Lymanwight8.gif Lyman Wight April 8, 1841 Wight broke with all sects in 1844. He was ordained president of his own church, known as the Wightites. However, he later sided with the claims of William Smith and eventually of Joseph Smith III and the RLDS Church.
Amasamlyman.png Amasa M. Lyman August 1842 Remained with the LDS Church and Brigham Young from 1844 to 1870. Was a LDS apostle until 1867 and was excommunicated from the LDS Church in 1870. Lyman joined with the Godbeites after 1870.[citation needed]

The Church of Jesus Christ of Latter-day Saints[edit]

In the LDS Church, the Quorum of the Twelve is officially referred to as the "Quorum of the Twelve Apostles" or "Council of the Twelve Apostles". The group normally has a leadership role in the church that is second only to the church's First Presidency. The Quorum implicitly follows the First Presidency's policies and pronouncements and its members are chosen by the First Presidency. However, when the First Presidency is dissolved—which occurs upon the death of the President of the Church—the Quorum of the Twelve Apostles becomes the church's governing body (led by the President of the Quorum of the Twelve Apostles) until they ordain a new President of the Church and he chooses counselors, which completes the reorganization of the First Presidency.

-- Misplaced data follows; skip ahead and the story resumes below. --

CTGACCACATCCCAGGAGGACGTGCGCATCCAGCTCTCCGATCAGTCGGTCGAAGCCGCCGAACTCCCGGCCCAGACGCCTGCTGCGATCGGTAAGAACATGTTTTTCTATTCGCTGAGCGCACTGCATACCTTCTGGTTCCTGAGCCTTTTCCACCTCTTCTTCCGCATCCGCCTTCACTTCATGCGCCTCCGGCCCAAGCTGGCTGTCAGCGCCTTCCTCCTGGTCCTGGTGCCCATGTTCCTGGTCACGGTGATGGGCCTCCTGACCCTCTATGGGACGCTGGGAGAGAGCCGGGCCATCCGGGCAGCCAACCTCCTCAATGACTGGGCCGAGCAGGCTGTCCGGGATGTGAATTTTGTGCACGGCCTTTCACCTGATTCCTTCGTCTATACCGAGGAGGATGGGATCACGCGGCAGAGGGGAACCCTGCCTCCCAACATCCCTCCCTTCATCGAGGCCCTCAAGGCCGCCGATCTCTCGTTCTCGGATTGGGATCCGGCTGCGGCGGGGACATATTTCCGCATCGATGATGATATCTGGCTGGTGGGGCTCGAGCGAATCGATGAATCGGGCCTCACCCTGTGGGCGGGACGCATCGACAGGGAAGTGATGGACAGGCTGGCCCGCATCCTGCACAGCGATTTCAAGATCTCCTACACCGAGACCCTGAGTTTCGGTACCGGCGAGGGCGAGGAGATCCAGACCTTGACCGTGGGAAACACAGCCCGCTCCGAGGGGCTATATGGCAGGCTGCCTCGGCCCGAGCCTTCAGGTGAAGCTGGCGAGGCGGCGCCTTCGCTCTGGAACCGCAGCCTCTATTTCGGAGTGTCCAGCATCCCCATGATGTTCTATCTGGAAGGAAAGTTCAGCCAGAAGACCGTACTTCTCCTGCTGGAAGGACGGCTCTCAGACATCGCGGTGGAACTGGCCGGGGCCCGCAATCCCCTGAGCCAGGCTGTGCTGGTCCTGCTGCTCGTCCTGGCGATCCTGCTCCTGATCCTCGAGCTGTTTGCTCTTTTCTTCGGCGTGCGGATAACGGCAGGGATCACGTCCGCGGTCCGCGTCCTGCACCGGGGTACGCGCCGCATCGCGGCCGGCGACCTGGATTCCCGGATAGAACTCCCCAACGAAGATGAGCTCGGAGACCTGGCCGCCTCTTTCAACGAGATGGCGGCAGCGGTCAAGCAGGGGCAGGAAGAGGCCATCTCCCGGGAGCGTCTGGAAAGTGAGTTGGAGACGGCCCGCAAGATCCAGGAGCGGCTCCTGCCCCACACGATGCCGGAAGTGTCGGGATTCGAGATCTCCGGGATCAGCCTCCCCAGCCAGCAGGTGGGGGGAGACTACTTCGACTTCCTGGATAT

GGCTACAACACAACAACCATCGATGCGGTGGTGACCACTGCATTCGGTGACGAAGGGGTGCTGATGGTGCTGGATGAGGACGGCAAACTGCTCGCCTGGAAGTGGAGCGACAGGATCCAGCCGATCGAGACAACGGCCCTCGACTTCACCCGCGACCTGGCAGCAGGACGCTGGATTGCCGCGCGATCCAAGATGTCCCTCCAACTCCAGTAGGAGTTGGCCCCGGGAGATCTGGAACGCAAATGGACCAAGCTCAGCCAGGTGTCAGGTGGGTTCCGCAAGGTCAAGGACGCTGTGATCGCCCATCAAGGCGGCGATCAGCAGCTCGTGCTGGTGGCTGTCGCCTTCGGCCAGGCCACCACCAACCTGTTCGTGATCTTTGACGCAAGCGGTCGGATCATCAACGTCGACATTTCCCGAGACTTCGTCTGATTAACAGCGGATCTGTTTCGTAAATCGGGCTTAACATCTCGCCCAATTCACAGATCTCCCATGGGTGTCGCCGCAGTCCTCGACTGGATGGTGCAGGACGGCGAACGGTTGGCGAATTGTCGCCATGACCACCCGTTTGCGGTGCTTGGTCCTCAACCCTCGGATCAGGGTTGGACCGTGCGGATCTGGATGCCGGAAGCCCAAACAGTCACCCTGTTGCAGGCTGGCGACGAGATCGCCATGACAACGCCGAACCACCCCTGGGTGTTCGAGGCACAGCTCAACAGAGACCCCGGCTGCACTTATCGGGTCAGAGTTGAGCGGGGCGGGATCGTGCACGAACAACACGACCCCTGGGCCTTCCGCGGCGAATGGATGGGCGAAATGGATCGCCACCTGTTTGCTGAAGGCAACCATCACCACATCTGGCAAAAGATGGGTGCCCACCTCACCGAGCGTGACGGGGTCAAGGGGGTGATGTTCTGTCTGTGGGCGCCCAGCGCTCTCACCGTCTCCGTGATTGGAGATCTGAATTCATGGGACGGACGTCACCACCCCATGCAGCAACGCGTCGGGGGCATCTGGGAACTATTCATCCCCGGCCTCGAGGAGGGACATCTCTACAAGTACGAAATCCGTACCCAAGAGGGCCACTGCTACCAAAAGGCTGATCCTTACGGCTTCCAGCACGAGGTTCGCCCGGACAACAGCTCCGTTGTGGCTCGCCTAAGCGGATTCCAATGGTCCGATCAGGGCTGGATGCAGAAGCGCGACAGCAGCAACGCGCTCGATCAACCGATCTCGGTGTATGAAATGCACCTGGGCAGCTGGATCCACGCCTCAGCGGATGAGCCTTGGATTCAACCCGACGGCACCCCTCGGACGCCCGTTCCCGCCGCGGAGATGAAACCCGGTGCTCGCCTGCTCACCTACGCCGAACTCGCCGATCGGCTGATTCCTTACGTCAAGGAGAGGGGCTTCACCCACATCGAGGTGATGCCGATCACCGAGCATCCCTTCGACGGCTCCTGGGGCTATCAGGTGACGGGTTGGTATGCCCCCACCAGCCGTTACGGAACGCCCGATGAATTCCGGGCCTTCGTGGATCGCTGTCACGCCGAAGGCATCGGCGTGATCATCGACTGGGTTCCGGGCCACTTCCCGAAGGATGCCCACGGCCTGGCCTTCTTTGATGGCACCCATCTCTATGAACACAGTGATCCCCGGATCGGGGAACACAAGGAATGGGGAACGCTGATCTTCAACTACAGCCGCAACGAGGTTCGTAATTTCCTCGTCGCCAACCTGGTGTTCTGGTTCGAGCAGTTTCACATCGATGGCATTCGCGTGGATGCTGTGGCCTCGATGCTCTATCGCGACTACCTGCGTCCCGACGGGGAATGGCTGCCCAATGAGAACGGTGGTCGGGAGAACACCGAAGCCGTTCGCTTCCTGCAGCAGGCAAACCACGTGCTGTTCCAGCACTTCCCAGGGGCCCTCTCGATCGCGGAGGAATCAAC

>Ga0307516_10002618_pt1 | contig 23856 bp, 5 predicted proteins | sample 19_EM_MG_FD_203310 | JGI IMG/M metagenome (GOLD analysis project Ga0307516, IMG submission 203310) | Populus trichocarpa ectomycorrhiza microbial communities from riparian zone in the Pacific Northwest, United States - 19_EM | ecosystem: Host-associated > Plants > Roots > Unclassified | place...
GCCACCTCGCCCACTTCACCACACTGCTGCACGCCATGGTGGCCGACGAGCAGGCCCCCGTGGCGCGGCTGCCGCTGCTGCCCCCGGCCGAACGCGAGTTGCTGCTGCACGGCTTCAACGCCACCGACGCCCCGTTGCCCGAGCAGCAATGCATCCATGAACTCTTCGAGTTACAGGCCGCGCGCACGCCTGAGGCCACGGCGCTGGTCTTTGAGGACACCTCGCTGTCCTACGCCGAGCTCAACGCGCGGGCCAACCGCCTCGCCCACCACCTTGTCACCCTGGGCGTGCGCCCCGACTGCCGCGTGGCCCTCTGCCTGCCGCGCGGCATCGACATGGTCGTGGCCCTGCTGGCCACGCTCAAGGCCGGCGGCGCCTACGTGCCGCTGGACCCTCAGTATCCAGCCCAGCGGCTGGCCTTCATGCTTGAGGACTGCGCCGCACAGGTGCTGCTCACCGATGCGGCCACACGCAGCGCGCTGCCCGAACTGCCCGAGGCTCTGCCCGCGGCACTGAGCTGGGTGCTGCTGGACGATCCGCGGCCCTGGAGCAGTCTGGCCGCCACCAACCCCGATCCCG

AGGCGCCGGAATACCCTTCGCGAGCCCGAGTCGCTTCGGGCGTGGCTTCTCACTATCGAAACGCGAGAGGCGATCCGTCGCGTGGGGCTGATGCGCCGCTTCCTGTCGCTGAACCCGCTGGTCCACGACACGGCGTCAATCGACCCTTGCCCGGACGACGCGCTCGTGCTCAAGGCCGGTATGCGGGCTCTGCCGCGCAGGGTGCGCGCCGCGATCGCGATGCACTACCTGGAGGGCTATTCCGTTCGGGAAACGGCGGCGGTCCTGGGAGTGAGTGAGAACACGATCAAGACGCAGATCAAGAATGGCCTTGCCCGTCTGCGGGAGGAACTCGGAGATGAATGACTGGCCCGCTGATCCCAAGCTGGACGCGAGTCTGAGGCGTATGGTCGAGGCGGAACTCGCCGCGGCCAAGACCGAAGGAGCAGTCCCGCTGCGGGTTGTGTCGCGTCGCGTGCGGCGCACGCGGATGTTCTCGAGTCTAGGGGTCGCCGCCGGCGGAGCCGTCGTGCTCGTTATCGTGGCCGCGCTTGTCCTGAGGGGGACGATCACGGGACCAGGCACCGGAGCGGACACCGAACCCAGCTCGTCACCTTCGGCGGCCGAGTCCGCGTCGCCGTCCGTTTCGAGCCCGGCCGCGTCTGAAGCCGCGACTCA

Membership in the Quorum of the Twelve is typically a lifetime calling. The current Quorum consists of:

Boyd K. Packer, President; L. Tom Perry, Russell M. Nelson, Dallin H. Oaks, M. Russell Ballard, Richard G. Scott, Robert D. Hales, Jeffrey R. Holland, David A. Bednar, Quentin L. Cook, D. Todd Christofferson, and Neil L. Andersen.